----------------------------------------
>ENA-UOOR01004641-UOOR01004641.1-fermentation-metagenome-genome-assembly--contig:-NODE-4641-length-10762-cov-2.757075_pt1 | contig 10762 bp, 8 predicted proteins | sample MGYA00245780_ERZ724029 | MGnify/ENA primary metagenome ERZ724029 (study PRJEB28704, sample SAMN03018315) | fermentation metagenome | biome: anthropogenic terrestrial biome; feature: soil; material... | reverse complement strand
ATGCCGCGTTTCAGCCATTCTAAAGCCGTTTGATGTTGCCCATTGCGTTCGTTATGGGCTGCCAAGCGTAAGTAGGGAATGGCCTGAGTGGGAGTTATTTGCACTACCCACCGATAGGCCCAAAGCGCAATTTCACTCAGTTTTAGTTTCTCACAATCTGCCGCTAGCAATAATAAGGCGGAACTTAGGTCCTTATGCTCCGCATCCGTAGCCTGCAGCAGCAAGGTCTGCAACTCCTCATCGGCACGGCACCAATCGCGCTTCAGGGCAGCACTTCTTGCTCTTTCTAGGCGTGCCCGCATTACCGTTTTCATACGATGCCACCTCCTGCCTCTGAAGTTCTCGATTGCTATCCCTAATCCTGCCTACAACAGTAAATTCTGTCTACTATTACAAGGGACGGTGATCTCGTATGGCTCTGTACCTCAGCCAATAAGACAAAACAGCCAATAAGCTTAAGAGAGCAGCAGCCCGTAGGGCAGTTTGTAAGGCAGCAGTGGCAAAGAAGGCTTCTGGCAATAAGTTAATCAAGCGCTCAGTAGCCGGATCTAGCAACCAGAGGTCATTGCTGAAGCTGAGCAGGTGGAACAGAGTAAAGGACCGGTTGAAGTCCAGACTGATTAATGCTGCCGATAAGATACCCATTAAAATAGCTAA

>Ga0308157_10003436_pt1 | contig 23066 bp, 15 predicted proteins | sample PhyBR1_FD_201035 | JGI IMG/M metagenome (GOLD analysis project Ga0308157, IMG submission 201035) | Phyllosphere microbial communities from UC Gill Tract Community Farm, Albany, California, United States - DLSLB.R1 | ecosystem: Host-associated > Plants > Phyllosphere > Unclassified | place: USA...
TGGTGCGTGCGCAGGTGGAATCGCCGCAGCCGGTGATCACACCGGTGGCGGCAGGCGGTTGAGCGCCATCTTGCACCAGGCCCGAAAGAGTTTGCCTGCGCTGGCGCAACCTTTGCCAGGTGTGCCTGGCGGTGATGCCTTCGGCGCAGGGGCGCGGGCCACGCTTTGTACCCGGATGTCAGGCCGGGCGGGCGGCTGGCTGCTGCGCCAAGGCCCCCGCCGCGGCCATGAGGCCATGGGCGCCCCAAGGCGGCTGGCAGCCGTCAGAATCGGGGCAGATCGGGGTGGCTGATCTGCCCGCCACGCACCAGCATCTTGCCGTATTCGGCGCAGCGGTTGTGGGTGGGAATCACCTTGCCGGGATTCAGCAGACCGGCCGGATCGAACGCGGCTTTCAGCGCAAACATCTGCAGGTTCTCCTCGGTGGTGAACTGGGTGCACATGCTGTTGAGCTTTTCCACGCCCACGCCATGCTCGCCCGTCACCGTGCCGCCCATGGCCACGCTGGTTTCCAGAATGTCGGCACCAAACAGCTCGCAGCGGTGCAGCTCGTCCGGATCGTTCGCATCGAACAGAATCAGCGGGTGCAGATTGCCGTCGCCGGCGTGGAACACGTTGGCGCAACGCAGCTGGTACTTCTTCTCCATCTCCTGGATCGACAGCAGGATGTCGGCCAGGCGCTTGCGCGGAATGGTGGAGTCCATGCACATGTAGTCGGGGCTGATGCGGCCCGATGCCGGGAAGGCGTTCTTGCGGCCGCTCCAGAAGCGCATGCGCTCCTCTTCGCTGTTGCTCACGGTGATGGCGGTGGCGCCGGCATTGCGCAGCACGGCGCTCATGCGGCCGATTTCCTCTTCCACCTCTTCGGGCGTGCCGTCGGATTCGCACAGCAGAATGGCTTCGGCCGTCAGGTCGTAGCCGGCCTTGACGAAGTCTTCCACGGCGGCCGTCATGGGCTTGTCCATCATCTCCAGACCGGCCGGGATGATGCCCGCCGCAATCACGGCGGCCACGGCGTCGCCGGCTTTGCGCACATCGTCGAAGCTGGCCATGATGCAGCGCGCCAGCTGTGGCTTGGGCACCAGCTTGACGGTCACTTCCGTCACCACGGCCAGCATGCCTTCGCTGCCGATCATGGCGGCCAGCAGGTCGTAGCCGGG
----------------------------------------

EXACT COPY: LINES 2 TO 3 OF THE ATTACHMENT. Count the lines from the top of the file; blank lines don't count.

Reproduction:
ATGCCGCGTTTCAGCCATTCTAAAGCCGTTTGATGTTGCCCATTGCGTTCGTTATGGGCTGCCAAGCGTAAGTAGGGAATGGCCTGAGTGGGAGTTATTTGCACTACCCACCGATAGGCCCAAAGCGCAATTTCACTCAGTTTTAGTTTCTCACAATCTGCCGCTAGCAATAATAAGGCGGAACTTAGGTCCTTATGCTCCGCATCCGTAGCCTGCAGCAGCAAGGTCTGCAACTCCTCATCGGCACGGCACCAATCGCGCTTCAGGGCAGCACTTCTTGCTCTTTCTAGGCGTGCCCGCATTACCGTTTTCATACGATGCCACCTCCTGCCTCTGAAGTTCTCGATTGCTATCCCTAATCCTGCCTACAACAGTAAATTCTGTCTACTATTACAAGGGACGGTGATCTCGTATGGCTCTGTACCTCAGCCAATAAGACAAAACAGCCAATAAGCTTAAGAGAGCAGCAGCCCGTAGGGCAGTTTGTAAGGCAGCAGTGGCAAAGAAGGCTTCTGGCAATAAGTTAATCAAGCGCTCAGTAGCCGGATCTAGCAACCAGAGGTCATTGCTGAAGCTGAGCAGGTGGAACAGAGTAAAGGACCGGTTGAAGTCCAGACTGATTAATGCTGCCGATAAGATACCCATTAAAATAGCTAA

>Ga0308157_10003436_pt1 | contig 23066 bp, 15 predicted proteins | sample PhyBR1_FD_201035 | JGI IMG/M metagenome (GOLD analysis project Ga0308157, IMG submission 201035) | Phyllosphere microbial communities from UC Gill Tract Community Farm, Albany, California, United States - DLSLB.R1 | ecosystem: Host-associated > Plants > Phyllosphere > Unclassified | place: USA...